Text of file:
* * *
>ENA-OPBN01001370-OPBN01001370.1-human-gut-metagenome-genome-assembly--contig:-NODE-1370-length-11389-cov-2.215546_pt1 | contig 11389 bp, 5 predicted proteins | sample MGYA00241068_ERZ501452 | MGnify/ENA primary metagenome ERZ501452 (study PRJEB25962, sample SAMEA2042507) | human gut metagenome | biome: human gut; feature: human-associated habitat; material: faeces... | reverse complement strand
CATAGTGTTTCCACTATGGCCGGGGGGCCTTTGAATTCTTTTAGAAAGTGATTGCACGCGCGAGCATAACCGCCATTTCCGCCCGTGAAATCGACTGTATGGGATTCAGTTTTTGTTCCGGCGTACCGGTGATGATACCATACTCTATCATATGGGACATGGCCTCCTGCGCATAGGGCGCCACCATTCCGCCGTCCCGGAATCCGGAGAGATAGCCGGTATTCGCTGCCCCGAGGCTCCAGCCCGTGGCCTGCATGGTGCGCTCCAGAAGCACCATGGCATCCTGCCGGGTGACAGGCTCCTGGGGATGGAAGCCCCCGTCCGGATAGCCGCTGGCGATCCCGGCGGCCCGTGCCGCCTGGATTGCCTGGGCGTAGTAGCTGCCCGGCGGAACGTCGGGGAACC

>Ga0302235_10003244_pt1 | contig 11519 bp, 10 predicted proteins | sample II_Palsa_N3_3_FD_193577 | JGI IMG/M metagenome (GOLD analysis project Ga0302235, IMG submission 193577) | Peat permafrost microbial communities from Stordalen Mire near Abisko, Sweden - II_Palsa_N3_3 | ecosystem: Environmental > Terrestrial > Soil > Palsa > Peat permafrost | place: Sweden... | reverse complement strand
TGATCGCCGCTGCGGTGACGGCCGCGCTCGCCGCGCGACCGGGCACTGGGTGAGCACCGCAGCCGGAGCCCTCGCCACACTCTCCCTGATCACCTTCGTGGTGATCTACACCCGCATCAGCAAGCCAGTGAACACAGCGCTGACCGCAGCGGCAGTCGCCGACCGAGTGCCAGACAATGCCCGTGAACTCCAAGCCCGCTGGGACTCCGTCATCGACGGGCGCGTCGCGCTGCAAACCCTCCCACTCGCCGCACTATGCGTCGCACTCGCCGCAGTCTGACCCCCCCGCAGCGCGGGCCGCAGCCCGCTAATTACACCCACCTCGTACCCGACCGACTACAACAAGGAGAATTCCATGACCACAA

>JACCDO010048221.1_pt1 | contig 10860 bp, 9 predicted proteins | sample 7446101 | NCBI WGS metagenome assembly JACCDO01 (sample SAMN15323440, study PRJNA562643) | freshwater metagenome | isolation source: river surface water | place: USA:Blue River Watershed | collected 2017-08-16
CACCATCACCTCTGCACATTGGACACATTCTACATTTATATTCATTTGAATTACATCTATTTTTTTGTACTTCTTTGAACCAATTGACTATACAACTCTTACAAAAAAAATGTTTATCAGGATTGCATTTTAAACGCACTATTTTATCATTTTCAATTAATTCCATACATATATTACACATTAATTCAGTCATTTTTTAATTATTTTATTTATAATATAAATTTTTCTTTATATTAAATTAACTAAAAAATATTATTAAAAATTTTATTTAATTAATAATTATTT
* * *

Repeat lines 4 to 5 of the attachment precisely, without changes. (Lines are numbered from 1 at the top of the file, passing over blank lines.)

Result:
TGATCGCCGCTGCGGTGACGGCCGCGCTCGCCGCGCGACCGGGCACTGGGTGAGCACCGCAGCCGGAGCCCTCGCCACACTCTCCCTGATCACCTTCGTGGTGATCTACACCCGCATCAGCAAGCCAGTGAACACAGCGCTGACCGCAGCGGCAGTCGCCGACCGAGTGCCAGACAATGCCCGTGAACTCCAAGCCCGCTGGGACTCCGTCATCGACGGGCGCGTCGCGCTGCAAACCCTCCCACTCGCCGCACTATGCGTCGCACTCGCCGCAGTCTGACCCCCCCGCAGCGCGGGCCGCAGCCCGCTAATTACACCCACCTCGTACCCGACCGACTACAACAAGGAGAATTCCATGACCACAA

>JACCDO010048221.1_pt1 | contig 10860 bp, 9 predicted proteins | sample 7446101 | NCBI WGS metagenome assembly JACCDO01 (sample SAMN15323440, study PRJNA562643) | freshwater metagenome | isolation source: river surface water | place: USA:Blue River Watershed | collected 2017-08-16